Shikhandin was one of the winners of the Children First contest run by Parag, an initiative of the Tata Trusts, Vidyasagar School, Chennai and Duckbill Books. The purpose of this contest was to publish more stories about kids with special needs. Her picture book, Vibhuti Cat, is illustrated by Shubham Lakhera.
Ideas are free floating, sentient beings. They cannot, should not, be owned. They can spring like a sudden jungle leopard or leap up like a geyser from cracked volcanic rock. They can drop on your head like a careless crow’s poop or knock you over like an unseen poltergeist’s lobbed missile.
Ideas are proud creatures. They won’t hang around for your head to clear up so you can comprehend them fully. Nor will they wait for your hands to unlock from your chores so you can capture them in words. You’ve got to pick up your pen or hit the computer keyboard and put them down, just as they are, right away.
Ideas arrive in myriad shapes, colours and forms. They either can be noisy or insist on communicating in sign language. You can’t always get what the idea is trying to say immediately. For they can be vague and eccentric. Even play hide-and-seek. Or appear and disappear like a will-o-the-wisp. At times they sidle up and tap on your shoulder, but run off too fast for you to turn around and catch them.
Ideas are naughty and stubborn. They’d rather tickle your mind and create unrest and lead you round the nose than let themselves be quietly taken. When you see that string floating past from the corner of your eye. Act fast. Grab it, and hold on to the kite. Lovely picture isn’t it, of the idea as a loose kite? Holding it is easier said than done. But once you do the rewards are good. The best part being, while you cannot own an idea, the product of it–the story, article, poem or play–is yours, copyrighted to you.
Writers have their own individual tricks. Bags of them. Most common being the trusty notebook. Light and pocketable. Fits into a lady’s purse just as easily. The only catch is if you have terrible handwriting (like mine for instance), you may not be able to decipher what you’ve scribbled in haste. If you’re at home, you can keep your laptop or desktop running, and a file open for any ideas. Some writers have scrapbooks, in which they collect not just words and descriptions, but also photographs and drawings, and label them too. A few, the most organised writers I’m guessing, actually keep them filed and stored in a cabinet. Can you imagine that? A whole cabinet full, and jostling with ideas?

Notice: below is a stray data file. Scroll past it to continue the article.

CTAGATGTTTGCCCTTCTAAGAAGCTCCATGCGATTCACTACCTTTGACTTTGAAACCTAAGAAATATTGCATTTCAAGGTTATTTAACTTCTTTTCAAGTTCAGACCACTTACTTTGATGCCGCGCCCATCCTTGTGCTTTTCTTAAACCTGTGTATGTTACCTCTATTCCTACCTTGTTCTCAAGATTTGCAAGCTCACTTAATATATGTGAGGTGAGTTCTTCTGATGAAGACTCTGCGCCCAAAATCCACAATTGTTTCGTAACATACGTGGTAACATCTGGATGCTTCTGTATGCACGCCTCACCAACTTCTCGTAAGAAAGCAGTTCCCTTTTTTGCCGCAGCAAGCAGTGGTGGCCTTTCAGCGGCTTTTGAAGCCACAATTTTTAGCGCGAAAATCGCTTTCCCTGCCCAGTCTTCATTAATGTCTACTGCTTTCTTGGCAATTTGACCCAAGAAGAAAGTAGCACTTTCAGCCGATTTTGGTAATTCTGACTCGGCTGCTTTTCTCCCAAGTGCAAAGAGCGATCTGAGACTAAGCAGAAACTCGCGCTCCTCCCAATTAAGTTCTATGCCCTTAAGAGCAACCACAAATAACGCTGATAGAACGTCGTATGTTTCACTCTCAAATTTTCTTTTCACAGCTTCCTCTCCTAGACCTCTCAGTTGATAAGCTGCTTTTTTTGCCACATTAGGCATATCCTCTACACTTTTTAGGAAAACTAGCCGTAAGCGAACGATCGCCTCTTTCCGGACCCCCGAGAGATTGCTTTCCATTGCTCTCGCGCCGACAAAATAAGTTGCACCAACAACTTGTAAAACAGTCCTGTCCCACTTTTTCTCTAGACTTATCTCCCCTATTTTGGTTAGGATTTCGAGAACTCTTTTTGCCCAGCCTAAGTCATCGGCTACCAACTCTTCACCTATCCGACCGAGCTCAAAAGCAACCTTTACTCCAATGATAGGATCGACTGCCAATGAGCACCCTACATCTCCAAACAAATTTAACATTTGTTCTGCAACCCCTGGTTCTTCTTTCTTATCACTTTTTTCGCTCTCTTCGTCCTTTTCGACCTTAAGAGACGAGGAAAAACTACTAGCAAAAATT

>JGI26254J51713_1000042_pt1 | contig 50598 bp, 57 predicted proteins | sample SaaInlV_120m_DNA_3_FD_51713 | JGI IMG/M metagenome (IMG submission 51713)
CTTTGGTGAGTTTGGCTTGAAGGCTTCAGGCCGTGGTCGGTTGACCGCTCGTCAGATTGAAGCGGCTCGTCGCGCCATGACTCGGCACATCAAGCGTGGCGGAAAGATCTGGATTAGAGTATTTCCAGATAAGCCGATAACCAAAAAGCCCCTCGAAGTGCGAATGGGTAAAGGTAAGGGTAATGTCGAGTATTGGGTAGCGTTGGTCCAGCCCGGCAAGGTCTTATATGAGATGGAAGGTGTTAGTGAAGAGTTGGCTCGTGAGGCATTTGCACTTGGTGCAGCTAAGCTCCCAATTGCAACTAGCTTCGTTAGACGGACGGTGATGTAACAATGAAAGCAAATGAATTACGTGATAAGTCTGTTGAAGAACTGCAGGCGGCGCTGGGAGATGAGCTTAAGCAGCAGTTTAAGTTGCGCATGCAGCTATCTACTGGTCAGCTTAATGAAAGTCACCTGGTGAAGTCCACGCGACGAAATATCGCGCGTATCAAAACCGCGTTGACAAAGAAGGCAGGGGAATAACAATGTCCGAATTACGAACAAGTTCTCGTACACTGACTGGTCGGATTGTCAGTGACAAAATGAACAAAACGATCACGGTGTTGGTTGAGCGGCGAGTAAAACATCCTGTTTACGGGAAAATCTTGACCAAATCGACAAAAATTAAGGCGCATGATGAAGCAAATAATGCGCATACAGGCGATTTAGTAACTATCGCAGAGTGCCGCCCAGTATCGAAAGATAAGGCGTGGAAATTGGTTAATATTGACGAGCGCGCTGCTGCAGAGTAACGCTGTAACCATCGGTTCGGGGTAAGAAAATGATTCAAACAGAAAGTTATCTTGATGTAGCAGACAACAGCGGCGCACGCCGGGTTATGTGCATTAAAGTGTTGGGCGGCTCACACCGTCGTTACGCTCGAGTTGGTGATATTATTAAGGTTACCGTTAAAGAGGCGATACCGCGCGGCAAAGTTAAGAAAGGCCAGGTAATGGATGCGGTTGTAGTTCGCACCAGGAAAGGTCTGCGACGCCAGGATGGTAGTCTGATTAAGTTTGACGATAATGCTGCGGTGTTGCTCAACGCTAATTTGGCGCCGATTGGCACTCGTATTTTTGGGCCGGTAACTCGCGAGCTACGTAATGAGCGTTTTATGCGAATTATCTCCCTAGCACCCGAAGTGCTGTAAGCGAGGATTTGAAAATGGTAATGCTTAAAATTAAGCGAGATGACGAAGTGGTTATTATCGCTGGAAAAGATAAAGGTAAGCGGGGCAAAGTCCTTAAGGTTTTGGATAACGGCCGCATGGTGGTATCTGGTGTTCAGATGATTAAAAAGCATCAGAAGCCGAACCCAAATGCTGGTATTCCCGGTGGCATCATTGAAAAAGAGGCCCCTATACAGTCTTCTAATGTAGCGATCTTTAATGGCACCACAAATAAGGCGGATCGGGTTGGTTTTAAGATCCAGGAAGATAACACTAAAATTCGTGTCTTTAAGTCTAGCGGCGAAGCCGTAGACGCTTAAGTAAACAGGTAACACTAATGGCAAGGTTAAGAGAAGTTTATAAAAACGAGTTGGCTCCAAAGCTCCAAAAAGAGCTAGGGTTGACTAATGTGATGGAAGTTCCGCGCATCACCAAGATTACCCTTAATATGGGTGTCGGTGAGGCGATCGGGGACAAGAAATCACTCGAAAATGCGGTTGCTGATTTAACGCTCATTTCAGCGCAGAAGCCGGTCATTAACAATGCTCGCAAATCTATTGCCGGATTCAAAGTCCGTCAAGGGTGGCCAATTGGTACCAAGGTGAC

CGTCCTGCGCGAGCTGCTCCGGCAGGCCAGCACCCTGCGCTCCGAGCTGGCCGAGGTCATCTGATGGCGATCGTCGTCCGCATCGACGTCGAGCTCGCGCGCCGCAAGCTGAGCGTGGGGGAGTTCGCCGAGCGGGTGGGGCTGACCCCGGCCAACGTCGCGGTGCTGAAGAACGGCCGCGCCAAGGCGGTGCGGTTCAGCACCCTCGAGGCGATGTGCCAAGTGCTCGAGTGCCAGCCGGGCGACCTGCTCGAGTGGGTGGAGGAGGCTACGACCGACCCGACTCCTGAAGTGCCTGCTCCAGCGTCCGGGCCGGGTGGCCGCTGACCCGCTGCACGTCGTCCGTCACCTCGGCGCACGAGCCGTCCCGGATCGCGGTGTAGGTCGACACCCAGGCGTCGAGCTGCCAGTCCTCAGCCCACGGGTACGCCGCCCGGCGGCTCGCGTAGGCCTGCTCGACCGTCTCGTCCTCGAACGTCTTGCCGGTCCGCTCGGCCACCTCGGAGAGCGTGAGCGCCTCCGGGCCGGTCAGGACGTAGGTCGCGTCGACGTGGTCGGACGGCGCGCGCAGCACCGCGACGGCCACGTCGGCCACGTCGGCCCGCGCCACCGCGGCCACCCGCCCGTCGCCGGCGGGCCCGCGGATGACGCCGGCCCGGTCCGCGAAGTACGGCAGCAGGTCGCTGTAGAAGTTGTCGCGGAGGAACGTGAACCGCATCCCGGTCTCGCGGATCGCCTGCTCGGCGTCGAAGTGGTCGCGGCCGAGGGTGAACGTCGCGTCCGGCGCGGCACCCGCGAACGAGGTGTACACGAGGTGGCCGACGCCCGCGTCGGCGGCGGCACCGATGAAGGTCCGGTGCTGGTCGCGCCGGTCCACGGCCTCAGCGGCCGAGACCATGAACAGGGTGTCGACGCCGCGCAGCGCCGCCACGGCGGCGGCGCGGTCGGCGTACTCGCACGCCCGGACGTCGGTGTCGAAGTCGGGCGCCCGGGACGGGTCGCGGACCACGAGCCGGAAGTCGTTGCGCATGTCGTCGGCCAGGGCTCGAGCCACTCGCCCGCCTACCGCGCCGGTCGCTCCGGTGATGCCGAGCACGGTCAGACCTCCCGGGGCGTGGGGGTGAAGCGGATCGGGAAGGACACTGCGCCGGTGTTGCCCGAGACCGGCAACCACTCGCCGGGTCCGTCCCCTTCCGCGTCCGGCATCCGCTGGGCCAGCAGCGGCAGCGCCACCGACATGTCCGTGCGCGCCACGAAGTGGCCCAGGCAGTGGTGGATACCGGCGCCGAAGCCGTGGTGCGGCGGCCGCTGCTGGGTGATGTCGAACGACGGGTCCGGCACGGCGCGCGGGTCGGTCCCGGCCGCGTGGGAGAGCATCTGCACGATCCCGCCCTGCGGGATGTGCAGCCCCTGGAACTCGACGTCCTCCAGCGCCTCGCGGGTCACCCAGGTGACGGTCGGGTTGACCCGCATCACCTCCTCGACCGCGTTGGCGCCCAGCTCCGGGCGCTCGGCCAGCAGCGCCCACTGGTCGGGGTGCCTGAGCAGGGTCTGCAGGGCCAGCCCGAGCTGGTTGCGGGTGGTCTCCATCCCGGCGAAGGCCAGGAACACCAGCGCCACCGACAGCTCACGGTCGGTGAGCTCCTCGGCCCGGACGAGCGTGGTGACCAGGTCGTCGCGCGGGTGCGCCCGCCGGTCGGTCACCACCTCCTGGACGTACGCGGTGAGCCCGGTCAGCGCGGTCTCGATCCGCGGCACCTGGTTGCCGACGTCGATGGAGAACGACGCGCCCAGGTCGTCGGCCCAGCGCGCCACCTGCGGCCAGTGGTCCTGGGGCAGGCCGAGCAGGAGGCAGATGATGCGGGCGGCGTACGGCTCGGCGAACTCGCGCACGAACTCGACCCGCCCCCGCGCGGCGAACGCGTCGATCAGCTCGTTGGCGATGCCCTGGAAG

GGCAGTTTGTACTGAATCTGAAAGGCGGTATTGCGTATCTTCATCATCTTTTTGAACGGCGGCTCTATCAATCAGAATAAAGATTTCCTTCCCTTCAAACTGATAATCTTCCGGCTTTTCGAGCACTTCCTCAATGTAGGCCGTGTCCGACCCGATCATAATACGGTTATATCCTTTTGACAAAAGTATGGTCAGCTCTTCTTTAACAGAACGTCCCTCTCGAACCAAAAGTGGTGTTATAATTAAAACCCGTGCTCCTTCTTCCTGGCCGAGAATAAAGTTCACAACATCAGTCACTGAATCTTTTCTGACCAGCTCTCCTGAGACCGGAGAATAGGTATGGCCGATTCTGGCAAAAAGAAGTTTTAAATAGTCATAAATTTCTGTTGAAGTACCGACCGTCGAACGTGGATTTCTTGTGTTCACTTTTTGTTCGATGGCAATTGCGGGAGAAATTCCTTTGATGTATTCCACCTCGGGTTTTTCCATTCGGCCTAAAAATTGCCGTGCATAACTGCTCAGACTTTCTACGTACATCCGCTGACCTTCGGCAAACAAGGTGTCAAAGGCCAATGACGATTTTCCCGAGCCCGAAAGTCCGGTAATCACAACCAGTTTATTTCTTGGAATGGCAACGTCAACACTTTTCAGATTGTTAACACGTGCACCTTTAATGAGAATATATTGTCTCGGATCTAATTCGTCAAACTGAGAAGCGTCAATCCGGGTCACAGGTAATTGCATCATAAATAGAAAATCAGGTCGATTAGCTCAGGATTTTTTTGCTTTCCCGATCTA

The trick is to nab ’em and bag ’em. How you do it is up to you, including your choice of bag.
I wonder though, whether writers remember the source of their inspirations. Ideas come from somewhere. Usually a place of impactful emotion. Sometimes the source can be a wonderful story in itself. Or even a sensation so strong and vivid that every time you feel it the idea resonates all around you. But more often than not, we tend to forget the source, so caught up do we become with the crafting of the creative piece.
Forgetting can be a good thing, especially if the idea comes from pain, sorrow, an unsavoury occurrence. Writers fashion fresh things and worlds from words. That is how the old continues to stay alive–reworked into something new. Not as something necessarily related to the source though. The source or origin becomes immaterial anyway, once the new work begins to breathe.
Sometimes the idea may come from an incident so full of sweetness that you never want to let go of the origins, even when your story or poem is done. Forgetting is not an option. The idea, having inspired your creative work, demands to live on in your heart; a vivid picture or a clear sound, powerful in its ability to touch the heart again and again. My story, Vibhuti Cat, was one such idea for me.
I have not always been privileged enough to remember where my story came from. Having done its job of inspiring, an idea may disintegrate like an iridescent soap bubble. But Vibhuti Cat’s origins will live within me forever. I don’t remember the date, but the day is bright before me now, as it is every time I dip into my mental album.
The heroes of my story are two little bright-eyed boys, the younger of whom goes to a school for special children. He paints and draws with a gusto that would make Vincent Van Gogh smile with approval. His school held an exhibition once of their students’ paintings. That’s where I saw Vibhuti Cat for the first time. My little hero’s teacher proudly explained to me that her ward was very particular about putting vibhuti on his cat’s forehead and white socks on its paws; the rest of the body could have other colours, but these two were constant. I stood before the original Vibhuti Cat for a long time. I returned home feeling that I had been touched by something.
Maybe someday I will put together a scrapbook of the stories behind the ideas. Vibhuti Cat, of course, will lead the lot. That’s something I savour in my heart, like a cat after a saucer licked clean of cream!